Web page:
A wrongful death lawsuit can be challenging not only because it’s a complex issue but also because of the mental anguish it can cause. In Florida, wrongful death is a civil action used to recover monetary damages from the person or organization believed to be legally responsible for a death.
What Is A Wrongful Death Lawsuit
Florida Statute 768.19 defines wrongful death as a death resulting from personal or professional negligence in incidents such as a car accident, medical malpractice, a defective product, or a crime like manslaughter. If someone has died due to a felony crime, you can file a civil lawsuit. You can also file wrongful death cases against a party without there being any other charges pending against them.
When Can The Lawsuit Be Brought
The statute of limitations for a wrongful death lawsuit is a two-year period after a person’s death. The only exceptions are murder or manslaughter, which carry no statute of limitations for a wrongful death lawsuit.
Who Can File A Wrongful Death Lawsuit
When someone dies, and the family believes it is the result of negligence, they may want to file the lawsuit themselves. In Florida, the civil case must be filed by the estate of the person who has died, specifically the legally appointed executor of the estate. (The executor of an estate is often a family member appointed by the decedent in their will.) The executor can name all impacted family members so they can receive a portion of the damages awarded upon winning.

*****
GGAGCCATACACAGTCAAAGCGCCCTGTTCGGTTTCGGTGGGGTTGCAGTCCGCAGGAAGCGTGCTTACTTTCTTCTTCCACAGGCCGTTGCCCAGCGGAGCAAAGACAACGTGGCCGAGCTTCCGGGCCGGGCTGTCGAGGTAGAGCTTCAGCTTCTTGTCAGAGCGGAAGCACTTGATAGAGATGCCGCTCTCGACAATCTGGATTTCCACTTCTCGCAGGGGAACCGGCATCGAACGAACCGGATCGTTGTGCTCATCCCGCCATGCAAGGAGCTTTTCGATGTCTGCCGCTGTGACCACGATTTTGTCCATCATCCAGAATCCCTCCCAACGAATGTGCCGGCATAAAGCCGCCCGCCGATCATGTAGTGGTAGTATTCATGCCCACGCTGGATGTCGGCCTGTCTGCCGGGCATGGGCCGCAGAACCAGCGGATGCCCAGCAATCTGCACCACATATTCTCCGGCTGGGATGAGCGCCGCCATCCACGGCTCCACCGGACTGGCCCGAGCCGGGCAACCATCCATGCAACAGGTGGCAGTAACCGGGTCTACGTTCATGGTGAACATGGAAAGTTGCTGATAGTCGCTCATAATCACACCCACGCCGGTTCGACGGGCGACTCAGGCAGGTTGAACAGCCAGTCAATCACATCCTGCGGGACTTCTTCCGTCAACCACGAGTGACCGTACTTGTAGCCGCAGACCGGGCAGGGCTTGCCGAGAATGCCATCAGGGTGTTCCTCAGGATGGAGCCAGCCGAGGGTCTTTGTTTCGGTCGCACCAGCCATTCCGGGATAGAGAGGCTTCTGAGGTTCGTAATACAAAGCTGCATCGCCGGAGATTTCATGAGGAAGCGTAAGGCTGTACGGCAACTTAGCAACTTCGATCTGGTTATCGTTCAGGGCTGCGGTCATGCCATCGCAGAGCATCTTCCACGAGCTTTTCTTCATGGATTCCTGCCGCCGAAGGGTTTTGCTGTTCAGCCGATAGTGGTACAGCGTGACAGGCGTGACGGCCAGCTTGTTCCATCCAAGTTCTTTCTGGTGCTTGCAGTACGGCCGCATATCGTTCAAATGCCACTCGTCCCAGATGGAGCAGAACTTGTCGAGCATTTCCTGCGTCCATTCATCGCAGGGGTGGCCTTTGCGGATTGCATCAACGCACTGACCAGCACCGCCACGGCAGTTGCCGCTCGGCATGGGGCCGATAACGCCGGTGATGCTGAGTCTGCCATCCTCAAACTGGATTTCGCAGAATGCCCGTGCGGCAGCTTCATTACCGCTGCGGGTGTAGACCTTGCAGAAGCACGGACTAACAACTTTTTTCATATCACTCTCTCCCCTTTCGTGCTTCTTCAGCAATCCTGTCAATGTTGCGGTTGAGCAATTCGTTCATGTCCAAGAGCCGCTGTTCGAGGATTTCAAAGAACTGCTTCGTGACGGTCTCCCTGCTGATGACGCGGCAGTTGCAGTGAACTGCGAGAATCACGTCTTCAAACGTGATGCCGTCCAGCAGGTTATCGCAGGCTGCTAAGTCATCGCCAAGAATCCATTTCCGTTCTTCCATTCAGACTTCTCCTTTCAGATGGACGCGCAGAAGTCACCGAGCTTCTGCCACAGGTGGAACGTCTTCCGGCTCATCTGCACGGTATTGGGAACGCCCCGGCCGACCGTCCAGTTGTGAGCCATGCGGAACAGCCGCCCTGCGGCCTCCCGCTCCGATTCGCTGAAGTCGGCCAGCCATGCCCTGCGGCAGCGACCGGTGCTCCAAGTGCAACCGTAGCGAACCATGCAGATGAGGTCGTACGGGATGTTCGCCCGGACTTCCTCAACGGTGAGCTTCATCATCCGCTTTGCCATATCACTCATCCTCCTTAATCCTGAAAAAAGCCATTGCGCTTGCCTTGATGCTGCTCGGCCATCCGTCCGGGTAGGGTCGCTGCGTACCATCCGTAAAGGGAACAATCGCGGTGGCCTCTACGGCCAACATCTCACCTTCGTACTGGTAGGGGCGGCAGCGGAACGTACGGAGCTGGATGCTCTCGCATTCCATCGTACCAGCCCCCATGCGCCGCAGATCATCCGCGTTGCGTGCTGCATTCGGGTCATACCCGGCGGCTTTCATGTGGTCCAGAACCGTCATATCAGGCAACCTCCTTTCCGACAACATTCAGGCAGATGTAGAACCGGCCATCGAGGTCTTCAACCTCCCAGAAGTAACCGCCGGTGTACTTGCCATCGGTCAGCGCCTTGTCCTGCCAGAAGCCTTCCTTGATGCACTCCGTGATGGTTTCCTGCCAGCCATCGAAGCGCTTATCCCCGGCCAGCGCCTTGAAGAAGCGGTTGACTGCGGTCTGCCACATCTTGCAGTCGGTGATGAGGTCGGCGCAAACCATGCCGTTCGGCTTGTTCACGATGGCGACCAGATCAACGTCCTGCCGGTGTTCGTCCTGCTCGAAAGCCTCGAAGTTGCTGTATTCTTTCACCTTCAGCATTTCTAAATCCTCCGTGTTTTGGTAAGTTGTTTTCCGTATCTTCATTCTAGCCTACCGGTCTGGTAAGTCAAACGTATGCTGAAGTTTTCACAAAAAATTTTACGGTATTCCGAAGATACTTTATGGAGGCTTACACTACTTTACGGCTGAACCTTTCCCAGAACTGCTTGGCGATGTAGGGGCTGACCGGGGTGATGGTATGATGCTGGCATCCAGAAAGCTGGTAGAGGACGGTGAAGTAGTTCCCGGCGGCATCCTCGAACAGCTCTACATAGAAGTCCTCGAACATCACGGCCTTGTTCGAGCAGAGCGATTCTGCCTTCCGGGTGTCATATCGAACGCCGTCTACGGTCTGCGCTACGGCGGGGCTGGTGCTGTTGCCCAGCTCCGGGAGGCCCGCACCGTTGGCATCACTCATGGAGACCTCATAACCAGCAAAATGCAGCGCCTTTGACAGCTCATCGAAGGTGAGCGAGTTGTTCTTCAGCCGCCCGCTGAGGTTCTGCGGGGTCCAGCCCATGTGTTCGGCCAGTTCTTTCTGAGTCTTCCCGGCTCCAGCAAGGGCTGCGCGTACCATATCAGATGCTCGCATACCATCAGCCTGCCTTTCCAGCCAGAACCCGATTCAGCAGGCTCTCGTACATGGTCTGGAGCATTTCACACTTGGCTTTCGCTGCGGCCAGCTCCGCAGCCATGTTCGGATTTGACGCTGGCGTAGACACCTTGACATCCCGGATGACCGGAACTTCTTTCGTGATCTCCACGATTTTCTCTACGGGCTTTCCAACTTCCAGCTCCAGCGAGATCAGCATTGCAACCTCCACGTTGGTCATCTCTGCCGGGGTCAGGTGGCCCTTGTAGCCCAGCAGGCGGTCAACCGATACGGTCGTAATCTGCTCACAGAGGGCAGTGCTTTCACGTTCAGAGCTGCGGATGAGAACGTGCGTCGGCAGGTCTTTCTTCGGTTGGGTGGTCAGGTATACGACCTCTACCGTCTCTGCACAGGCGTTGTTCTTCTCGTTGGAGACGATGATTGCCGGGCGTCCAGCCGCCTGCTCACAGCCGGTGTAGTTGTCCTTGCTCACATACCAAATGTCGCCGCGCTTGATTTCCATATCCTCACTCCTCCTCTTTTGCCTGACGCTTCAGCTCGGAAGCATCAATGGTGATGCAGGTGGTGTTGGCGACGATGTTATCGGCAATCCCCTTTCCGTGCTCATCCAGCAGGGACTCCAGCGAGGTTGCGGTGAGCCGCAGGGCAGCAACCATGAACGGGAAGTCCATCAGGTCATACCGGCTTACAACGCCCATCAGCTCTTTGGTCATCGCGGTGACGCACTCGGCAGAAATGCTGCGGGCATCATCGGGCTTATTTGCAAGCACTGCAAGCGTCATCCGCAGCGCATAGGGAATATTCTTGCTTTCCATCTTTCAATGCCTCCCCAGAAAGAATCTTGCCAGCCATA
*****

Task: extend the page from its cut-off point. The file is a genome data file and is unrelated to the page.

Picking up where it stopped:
Who Receives Damages
If you win a wrongful death lawsuit, the people identified in the civil action will receive damages. Those damages are calculated based on the initial amount outlined in the claim. You can calculate damages based on several factors, including loss of support, mental pain, and funeral costs. Damages can also be paid to the estate for expenses like funeral costs if those were paid for directly by the estate. The best way to determine how much money you should seek is to consult an attorney.